Mechanical metamaterials enable customizing the elastic properties of physical objects by altering their fine-scale structure. A broad gamut of effective material properties can be produced even from a single fabrication material by optimizing the geometry of a periodic microstructure tiling. Past work has extensively studied the capabilities of microstructures in the small-displacement regime, where periodic homogenization of linear elasticity yields computationally efficient optimal design algorithms. However, many applications involve flexible structures undergoing large deformations for which the accuracy of linear elasticity rapidly deteriorates due to geometric nonlinearities. Design of microstructures at finite strains involves a massive increase in computation and is much less explored; no computational tool yet exists to design metamaterials emulating target hyperelastic laws over finite regions of strain space.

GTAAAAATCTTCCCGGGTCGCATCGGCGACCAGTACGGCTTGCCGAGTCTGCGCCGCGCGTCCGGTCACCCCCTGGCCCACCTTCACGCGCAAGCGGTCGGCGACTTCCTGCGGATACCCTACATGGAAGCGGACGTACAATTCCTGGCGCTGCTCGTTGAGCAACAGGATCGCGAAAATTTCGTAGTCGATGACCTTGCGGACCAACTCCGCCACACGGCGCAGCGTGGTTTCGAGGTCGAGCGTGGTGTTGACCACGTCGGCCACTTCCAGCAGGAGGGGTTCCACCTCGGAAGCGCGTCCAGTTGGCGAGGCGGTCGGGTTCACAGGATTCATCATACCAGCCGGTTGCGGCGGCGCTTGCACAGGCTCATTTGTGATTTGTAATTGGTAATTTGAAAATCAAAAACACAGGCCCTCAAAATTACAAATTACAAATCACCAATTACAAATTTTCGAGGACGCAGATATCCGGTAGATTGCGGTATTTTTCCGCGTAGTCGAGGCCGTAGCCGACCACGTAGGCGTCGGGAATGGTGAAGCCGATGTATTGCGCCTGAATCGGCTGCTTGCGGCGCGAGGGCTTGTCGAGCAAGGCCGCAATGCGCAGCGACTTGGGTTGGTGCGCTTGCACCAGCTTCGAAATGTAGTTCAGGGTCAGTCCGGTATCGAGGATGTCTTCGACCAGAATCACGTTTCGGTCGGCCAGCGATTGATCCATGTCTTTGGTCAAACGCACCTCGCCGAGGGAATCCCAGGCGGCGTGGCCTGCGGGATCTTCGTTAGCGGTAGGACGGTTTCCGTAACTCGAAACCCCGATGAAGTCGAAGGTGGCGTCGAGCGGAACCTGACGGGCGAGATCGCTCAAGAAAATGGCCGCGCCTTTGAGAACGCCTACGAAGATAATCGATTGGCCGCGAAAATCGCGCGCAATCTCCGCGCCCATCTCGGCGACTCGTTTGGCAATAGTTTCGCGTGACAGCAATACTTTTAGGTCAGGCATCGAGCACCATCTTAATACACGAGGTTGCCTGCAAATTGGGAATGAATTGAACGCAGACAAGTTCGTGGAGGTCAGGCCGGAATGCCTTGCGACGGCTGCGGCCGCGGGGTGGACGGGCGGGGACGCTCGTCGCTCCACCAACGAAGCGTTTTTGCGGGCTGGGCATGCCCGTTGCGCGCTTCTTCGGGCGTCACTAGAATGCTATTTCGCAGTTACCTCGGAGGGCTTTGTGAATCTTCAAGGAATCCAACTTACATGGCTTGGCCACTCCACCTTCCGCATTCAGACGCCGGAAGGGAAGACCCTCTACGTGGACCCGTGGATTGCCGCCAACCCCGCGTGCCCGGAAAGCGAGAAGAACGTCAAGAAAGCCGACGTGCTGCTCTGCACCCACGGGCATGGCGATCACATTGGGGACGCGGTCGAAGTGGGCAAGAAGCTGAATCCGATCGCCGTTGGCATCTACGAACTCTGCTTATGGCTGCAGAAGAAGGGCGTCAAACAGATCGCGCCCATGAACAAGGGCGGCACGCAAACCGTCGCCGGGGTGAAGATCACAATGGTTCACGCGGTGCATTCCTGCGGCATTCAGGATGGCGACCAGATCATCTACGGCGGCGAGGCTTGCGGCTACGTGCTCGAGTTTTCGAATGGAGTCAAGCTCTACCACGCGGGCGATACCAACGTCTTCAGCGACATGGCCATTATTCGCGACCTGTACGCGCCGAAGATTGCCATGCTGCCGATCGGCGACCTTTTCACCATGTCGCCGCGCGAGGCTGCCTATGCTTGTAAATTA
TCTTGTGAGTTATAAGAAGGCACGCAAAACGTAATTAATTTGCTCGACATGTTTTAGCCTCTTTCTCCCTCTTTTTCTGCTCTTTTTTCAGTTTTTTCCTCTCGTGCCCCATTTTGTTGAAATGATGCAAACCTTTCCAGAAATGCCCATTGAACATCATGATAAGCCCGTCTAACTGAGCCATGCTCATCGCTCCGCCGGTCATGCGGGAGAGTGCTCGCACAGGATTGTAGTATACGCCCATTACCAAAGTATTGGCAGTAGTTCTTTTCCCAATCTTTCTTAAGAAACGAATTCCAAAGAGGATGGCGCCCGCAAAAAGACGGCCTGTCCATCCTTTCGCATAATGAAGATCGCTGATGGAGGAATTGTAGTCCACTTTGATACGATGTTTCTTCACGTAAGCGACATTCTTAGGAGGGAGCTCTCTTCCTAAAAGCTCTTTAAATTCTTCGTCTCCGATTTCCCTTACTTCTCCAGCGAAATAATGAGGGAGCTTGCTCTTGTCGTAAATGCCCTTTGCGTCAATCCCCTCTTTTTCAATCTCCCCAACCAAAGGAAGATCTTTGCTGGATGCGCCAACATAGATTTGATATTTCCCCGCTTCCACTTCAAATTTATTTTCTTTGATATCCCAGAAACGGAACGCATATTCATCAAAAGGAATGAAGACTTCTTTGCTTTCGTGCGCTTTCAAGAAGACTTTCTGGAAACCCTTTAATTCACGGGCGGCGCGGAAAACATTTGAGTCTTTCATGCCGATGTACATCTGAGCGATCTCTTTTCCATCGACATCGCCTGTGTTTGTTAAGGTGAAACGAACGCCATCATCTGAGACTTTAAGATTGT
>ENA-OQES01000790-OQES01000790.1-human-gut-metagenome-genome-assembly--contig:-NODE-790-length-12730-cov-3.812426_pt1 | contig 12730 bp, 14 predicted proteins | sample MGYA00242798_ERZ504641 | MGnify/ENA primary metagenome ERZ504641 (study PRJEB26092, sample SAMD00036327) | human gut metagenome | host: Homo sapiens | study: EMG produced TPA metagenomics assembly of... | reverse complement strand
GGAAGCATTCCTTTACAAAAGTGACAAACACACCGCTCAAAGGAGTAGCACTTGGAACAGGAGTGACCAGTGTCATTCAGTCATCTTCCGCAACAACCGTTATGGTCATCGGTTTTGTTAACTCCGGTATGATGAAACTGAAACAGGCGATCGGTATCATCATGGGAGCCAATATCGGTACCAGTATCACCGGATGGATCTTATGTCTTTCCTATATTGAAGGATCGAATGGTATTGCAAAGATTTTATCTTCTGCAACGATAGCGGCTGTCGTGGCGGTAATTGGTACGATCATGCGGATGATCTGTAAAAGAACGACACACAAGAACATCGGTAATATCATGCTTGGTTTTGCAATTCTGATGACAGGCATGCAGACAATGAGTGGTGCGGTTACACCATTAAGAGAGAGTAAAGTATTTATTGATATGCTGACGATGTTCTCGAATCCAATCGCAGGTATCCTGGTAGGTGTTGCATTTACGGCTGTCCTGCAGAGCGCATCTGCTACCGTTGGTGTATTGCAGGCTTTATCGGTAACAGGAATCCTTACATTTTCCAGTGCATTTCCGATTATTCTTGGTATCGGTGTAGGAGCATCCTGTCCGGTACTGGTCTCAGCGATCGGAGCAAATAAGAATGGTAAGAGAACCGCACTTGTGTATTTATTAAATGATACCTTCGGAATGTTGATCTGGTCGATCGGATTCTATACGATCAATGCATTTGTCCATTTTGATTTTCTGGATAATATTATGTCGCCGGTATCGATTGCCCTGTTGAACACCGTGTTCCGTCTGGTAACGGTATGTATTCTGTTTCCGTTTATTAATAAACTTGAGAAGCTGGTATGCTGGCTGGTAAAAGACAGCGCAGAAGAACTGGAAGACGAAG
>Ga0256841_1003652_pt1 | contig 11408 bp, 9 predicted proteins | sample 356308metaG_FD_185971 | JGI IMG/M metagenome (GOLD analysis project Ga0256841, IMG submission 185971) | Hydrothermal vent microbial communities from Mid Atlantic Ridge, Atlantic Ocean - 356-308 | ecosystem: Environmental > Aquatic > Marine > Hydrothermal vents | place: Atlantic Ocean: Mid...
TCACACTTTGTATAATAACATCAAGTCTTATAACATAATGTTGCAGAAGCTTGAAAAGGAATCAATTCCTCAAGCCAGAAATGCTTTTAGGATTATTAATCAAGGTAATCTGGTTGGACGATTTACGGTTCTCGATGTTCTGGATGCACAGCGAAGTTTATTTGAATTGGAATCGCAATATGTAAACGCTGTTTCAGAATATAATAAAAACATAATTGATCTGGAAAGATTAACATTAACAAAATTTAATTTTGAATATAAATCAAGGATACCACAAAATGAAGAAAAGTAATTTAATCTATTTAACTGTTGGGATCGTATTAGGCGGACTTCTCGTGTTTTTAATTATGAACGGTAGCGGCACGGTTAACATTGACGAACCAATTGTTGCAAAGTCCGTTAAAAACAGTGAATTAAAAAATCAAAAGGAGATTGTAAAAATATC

We make an initial step in this direction, developing algorithms to accelerate homogenization and metamaterial design for nonlinear elasticity and building a complete framework for the optimal design of planar metamaterials. Our nonlinear homogenization method works by efficiently constructing an accurate interpolant of a microstructure’s deformation over a finite space of macroscopic strains likely to be endured by the metamaterial. From this interpolant, the homogenized energy density, stress, and tangent elasticity tensor describing the microstructure’s effective properties can be inexpensively computed at any strain. Our design tool then fits the effective material properties to a target constitutive law over a region of strain space using a parametric shape optimization approach, producing a directly manufacturable geometry. We systematically test our framework by designing a catalog of materials fitting isotropic Hooke’s laws as closely as possible. We demonstrate significantly improved accuracy over traditional linear metamaterial design techniques by fabricating and testing physical prototypes.